My Week On The Allotment – Preparation For Spring
It suddenly feels like Spring is well and truly on its way here in the UK. Daylight hours are increasing noticeably fast and we have finally had some warmer weather after a bout of unusually cold temperatures. It’s a very exciting time of year for a gardener as you finally start sowing some seeds and doing final preparations for the growing season ahead. If you’re like us, you probably still have a lot to do to prepare your garden for the growing season. I thought I’d give you a little insight to what we have been doing on the plot this last week or so, which may help prompt you too.
Sheds & Greenhouses
Whilst the weather has been dry I’ve used the opportunity to start painting our sheds. They are second hand and in need of some TLC. I’m trying to get them done now before the growing season really gets going, because I fear that I will just not have the time later on. I will also use the dry weather as a chance to clean my greenhouse glass so I can see through them in the new season. We just did not have a chance last year to do this so they are in need of a good scrub.
A little bit behind schedule (thanks to frozen ground), but I have finally planted out my broad beans that I have been growing in the greenhouse. I grew some in the greenhouse because I was concerned about mice eating the seeds. We had a family of mice move in to a compost bin near to where I am growing my broad beans. Some have been direct sown because I just didn’t have the pots (or patience) to sow them all inside. You might find it gross but to deter the mice from our direct sown ones, we just pee in a bucket, dilute it with water and water them once a month with this liquid gold. It seems to have kept the mice at bay despite their close proximity.
This week I have pruned my blueberry bushes and pear tree. If you have any autumn fruiting raspberries prune them back ASAP (I got excited with my new secateurs and pruned them early but they should be fine). Apples and pears should be pruned now, however hold off pruning any stone fruit trees until the weather warms up- they should be pruned in the spring or summer. Pruning stone fruit trees now will put them at much greater risk of disease.
It is becoming an increasingly common problem for bought compost or manure to contain the weed killer aminopyralid. Unfortunately, it is used by farmers and indirectly works it’s way into our gardens. Aminopyralid is bad news for home growers. It is most detrimental to your tomatoes, potatoes and beans.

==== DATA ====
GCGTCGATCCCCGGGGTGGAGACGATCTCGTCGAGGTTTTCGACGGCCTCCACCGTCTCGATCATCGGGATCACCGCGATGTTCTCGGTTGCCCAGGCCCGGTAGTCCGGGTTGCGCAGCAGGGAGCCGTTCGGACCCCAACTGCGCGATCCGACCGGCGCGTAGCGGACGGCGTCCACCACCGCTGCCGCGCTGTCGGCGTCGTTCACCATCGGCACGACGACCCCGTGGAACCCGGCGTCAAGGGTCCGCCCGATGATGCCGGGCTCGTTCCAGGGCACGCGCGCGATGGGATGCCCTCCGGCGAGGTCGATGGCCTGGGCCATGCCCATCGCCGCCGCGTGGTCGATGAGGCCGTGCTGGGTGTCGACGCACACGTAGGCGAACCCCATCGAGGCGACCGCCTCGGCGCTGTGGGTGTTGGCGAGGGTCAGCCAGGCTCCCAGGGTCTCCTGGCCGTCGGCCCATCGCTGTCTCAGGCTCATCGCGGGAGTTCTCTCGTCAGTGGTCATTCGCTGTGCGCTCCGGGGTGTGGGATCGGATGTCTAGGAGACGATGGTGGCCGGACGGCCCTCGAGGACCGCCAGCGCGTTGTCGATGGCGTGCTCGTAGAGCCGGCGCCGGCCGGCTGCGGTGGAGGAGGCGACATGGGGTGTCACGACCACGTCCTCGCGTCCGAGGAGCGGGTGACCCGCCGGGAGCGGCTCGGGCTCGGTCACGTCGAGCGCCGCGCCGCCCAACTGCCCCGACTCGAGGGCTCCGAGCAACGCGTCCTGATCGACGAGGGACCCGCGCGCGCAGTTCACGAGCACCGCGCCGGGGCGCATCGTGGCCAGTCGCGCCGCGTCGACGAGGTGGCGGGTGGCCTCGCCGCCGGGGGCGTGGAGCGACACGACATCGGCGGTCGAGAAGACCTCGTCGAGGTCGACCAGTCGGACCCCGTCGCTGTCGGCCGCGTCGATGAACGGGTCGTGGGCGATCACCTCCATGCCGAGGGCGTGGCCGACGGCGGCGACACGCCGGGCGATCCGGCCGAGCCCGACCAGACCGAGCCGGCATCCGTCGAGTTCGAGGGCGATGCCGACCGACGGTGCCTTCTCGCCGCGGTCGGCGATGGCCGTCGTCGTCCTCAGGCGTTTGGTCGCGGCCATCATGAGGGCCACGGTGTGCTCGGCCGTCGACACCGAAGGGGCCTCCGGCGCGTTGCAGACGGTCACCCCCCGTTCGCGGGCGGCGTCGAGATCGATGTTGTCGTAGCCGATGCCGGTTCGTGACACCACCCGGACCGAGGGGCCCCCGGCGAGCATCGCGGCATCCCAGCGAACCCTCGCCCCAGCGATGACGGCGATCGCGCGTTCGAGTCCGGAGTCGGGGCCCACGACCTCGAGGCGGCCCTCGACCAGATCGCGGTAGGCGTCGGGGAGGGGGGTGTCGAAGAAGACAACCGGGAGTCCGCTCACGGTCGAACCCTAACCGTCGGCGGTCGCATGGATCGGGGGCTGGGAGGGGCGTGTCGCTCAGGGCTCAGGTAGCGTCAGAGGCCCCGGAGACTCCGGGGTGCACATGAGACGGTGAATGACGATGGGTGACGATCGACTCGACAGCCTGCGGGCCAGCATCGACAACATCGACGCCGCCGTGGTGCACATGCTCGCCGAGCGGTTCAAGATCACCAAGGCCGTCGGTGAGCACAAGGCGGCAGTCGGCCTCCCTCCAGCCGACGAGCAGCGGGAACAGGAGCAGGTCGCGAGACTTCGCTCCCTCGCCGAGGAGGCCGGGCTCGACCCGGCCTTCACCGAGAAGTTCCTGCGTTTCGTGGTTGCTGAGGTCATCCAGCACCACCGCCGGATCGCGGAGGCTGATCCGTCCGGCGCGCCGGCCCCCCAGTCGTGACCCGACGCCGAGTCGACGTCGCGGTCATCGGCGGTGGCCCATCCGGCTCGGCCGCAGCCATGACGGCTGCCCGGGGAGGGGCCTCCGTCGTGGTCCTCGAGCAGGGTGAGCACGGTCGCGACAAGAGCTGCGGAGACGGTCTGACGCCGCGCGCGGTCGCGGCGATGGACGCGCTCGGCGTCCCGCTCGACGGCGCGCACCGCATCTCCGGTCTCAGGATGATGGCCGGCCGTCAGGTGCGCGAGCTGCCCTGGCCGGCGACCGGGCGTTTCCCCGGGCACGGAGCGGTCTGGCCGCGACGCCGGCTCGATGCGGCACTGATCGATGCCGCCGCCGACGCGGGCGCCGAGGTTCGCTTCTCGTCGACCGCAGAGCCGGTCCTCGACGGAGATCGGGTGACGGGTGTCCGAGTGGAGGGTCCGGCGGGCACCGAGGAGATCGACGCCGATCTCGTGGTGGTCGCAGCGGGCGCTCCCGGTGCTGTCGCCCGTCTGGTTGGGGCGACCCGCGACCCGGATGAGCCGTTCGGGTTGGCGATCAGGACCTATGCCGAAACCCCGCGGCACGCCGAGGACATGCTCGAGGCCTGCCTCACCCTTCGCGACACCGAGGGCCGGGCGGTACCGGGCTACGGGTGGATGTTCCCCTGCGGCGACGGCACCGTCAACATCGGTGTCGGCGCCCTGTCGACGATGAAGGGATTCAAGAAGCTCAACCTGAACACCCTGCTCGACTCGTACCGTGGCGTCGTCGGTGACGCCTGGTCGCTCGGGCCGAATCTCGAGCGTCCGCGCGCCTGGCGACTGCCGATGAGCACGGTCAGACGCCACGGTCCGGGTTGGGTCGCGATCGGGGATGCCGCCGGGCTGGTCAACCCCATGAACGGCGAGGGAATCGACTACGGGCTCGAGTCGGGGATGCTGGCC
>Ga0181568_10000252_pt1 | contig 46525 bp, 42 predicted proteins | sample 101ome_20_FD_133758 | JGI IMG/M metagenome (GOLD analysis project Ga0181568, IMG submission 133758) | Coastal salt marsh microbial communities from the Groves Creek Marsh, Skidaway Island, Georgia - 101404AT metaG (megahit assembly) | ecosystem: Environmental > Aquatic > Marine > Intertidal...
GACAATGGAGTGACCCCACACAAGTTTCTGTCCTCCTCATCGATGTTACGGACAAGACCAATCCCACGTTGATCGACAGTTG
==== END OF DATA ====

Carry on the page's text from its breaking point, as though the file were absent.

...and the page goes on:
There is only one way to find out if your compost/manure contains this nasty weed killer, by testing it. I have used broad beans for this because of their cold hardiness. Sow a couple of broad bean seeds in the compost you are testing and a couple of seeds in ‘safe’ compost. Let them grow, and if all the plants look healthy then great, go ahead and spread your compost. If the plants in the compost/manure you are testing are looking distorted compared to those in the safe soil/compost then this is a sure warning sign. Be careful where you spread it, and either dispose of it or only use it around fruit trees and brassicas which are more tolerant of aminopyralid.
I decided it was time this week to clear my carrot bed. It has served us well through the winter and we only started buying carrots when the ground was frozen and we were unable to harvest. The patch had become over grown with weeds that were starting to flower too. I was pleasantly surprised by my final harvest. I thought there were just a few carrots left in the ground due to their tops dying back and the weeds taking over, but there was actually quite a hefty harvest hiding from me! They will be stored unwashed in cold storage while we work our way through them in the next few weeks.
Weeding and maintenance
On top of this the plot still needs maintenance. Warmer weather means weeds are starting to pop up again. I have been carefully weeding the beds with plants in. Throughout the winter I have also been hoeing any empty beds to keep them weed free. Because I am using the no dig method, I am hoping any seeds on the surface will germinate and can mostly be controlled before my plants go in the ground. It is much easier to hoe bare ground than it is to keep weeding between plants. We decided not to cover our plot over winter for this very reason, to allow the weed seeds to germinate.